Quilting Gallery Blog

And Still Counting

Submitted by: Caron Lage

and-still-counting

Inspiration and description for my project:

Not long ago, I was perusing the Internet, when I came across some photos of a display at Reed College out in Portland Oregon. Flags had been placed in the lawn. A red flag for every American who has died in the war, and a white one for every six Iraqis. There were 3055 red flags, and 112,000 white flags. I was overwhelmed.

I don’t live in a hole, I consider myself moderately well informed about the world, but seeing the visual representation of the consequences of war was so much more powerful than hearing, or reading the numbers.

Thus began the haunting. That visual was thought provoking without telling one what to think. It was something to raise awareness about something that is far too easy to ignore on a daily basis. But it was also impermanent. It would most likely be picked up in a few weeks when the lawn needed to be mowed.

Haunt. Haunt. Haunt.

Wait! I’m an artist, what can I do to make something as a visual reminder? My chosen medium is quilting, so it would obviously have to be a quilt of some sort. The rest of that particular brainstorming happened so fast, I can’t describe it for you, except to say I was jumping up and down and dancing the dance of good ideas.

Here’s the idea – A small quilt for each American who has died and on that quilt small french knots to represent each Iraqi. Using the numbers from the Reed display, that’s 3055 little quilts with 212 french knots on each one. The quilts will be made and bound with solid color fabrics. Any color is fine, they represent the soldiers who represent us and we are of every color and ethnicity. The 212 french knots will be made with black thread. I’ve been using 2 strands of embroidery floss, and starting in the center, make a spiral of french knots. Each little quilt will be connected to the next with small brass safety pins. I am putting a purple bead on the safety pin between the quilts to represent the wounded. It’s no where near the actual number of wounded, but, they need to be represented as well.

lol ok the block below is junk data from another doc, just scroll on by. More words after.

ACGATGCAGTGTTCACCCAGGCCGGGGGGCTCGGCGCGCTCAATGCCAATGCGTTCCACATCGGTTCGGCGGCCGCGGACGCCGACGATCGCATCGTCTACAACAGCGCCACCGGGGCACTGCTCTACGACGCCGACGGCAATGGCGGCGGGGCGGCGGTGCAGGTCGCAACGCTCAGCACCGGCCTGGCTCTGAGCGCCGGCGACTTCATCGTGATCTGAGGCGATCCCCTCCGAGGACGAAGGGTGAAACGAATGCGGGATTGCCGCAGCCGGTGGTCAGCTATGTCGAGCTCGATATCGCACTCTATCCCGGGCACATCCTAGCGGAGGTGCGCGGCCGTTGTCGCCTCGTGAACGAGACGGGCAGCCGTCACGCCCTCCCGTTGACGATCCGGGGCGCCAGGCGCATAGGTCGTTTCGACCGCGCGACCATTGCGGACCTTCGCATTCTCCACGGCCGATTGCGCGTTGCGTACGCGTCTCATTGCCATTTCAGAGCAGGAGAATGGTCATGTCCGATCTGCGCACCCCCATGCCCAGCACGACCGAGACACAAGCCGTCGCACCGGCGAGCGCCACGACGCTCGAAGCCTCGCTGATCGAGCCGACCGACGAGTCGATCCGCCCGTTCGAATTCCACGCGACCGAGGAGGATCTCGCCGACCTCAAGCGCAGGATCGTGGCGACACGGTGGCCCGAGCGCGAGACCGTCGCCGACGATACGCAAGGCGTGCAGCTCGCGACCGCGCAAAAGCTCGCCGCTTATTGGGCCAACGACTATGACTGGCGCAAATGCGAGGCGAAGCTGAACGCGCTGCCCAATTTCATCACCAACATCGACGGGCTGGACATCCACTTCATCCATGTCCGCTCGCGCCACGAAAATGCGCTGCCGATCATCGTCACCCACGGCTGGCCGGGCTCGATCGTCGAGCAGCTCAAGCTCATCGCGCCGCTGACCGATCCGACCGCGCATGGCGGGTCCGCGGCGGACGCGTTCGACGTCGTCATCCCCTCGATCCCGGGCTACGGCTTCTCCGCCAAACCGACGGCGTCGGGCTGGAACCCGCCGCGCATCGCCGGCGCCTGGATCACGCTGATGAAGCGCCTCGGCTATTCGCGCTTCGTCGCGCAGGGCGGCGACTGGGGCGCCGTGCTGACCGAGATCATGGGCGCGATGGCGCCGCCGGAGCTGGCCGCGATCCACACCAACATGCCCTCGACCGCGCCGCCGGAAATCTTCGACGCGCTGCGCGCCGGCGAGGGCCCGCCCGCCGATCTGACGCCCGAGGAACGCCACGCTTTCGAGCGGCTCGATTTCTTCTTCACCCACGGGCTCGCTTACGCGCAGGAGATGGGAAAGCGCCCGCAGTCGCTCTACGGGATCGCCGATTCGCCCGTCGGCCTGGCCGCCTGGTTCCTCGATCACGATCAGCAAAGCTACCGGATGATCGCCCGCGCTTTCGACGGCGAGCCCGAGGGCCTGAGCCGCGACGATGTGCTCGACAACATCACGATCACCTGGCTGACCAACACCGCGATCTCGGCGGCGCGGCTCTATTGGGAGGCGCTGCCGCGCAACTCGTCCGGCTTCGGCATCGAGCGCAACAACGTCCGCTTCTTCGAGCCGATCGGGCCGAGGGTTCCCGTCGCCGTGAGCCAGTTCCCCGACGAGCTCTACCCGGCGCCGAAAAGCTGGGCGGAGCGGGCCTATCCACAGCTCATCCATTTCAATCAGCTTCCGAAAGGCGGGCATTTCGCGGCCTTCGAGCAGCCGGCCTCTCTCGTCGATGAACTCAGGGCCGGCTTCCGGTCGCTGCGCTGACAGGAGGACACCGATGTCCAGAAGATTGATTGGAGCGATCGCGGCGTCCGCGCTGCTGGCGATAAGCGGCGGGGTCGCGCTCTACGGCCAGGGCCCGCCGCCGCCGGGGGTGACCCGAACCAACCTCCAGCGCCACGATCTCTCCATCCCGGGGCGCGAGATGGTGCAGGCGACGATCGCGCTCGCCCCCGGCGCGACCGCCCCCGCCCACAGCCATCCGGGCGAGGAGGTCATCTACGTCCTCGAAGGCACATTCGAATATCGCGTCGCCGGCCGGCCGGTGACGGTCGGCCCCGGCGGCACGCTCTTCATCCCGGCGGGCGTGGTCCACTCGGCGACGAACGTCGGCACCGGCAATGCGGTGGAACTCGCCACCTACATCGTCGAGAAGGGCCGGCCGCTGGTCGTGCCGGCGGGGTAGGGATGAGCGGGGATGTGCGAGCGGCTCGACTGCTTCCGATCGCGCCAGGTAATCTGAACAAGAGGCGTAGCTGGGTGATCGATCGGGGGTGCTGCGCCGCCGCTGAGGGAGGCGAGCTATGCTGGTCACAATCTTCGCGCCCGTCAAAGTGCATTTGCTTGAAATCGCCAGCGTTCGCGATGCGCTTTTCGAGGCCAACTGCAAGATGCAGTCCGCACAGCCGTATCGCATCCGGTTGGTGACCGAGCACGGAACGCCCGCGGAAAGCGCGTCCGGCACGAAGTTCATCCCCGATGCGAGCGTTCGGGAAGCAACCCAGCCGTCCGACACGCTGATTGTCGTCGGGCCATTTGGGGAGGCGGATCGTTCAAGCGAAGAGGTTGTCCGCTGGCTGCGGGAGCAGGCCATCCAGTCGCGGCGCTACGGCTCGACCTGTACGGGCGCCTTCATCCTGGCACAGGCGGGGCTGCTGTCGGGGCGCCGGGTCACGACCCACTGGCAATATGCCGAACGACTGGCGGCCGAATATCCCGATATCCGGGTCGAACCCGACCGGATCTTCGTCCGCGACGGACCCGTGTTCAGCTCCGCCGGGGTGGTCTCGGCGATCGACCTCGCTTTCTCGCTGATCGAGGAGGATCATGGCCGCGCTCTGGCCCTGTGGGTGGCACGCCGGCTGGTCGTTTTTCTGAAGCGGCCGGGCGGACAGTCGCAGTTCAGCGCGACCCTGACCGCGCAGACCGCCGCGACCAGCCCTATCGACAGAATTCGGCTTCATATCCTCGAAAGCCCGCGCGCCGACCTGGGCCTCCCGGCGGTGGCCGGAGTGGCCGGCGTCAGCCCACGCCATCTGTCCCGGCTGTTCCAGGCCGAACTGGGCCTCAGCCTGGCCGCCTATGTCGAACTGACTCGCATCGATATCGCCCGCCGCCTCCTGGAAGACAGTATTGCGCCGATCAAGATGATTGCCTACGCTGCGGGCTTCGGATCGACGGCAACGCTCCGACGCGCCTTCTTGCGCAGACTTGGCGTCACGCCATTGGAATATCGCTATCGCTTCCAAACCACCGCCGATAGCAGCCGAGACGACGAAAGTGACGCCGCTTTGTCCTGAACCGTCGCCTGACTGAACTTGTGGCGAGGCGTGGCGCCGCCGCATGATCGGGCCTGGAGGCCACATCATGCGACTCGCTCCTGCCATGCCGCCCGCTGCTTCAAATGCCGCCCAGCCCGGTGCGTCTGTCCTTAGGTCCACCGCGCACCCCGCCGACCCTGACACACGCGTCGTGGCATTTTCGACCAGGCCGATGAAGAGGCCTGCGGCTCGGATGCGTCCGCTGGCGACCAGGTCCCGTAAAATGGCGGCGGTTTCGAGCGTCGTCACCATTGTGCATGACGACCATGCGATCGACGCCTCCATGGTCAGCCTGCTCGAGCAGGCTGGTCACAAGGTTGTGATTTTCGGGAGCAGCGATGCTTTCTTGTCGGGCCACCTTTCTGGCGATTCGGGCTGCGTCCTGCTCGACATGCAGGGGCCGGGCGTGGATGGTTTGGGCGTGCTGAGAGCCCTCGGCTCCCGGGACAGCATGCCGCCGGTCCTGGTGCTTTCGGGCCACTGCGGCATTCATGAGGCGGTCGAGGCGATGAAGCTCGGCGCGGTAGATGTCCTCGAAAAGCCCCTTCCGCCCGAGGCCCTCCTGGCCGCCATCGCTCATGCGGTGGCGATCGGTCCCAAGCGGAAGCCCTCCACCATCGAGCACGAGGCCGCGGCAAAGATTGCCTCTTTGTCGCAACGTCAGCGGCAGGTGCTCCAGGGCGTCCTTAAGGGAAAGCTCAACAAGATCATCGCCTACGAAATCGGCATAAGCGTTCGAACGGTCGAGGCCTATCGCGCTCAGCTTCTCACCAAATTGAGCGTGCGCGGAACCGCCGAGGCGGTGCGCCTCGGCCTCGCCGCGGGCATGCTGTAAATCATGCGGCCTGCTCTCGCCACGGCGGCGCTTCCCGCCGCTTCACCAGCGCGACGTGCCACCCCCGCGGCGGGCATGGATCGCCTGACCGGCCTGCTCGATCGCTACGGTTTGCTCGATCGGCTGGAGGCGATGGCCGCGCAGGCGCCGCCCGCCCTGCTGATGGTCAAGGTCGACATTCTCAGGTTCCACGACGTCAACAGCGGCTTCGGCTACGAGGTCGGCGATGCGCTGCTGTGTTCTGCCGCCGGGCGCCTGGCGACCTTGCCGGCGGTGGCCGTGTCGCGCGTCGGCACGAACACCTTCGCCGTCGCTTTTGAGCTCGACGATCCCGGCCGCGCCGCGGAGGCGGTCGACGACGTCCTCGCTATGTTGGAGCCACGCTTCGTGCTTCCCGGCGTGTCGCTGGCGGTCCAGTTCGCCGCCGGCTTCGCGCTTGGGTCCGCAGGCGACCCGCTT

The idea has evolved a bit – folks are helping me with beads and some decorative machine stitches are ok (Check with me first please with machine stitches) and you can out the knots or beads on the blocks in any non-representational design. I still want the main idea to be a visual reminder of the numbers, and not to dictate anyone’s specific meaning. So, no peace signs, crosses, or doves.

How folks can help:

My family and friends have been incredibly supportive and helpful! And the Internet has brought bits of help from all over the continent. I’m always being amazed with support.

I still need about 1500 more blocks to complete the first branch of this. My goal, for now, is to finish 3100 blocks, because that is how many American military deaths there were when I started the project. When these are done, we can probably start another project of similar size. Another 1000 plus military deaths have occurred and, there wasn’t talk of American contract workers dying when I started this. Last I heard there were at least 1200 who have perished.

So all of that was to explain that YES! I do need help! Go to my tutorial pages and make some blocks!! Drop me an e-mail and I will give you my address to send them in.

I am also looking for venues for the memorial to be seen. It can hang in sections as small as 30 blocks, or any combination really, as the design allows it to be fluid and flexible for any space.

As the project grows and is ready to be seen, I could use monetary help with shipping costs, and insurance while it travels.

Contact info:

Check out my blog for this project at: And Still Counting. Photos, tutorials contact info and updates will be there.

SHARE THIS BLOG POST
Pin on PinterestShare on FacebookTweet about this on TwitterShare on Google+Email this to someoneShare on StumbleUpon

Download Five FREE Quilt Block Tutorials:

Five Free Block Library Tutorials

Stay in touch ... Join my NEWSLETTER:

This post was published on July 12th, 2008. Post topics: Charity Quilting.

Comments are now closed for this blog post.
Need help? Contact me!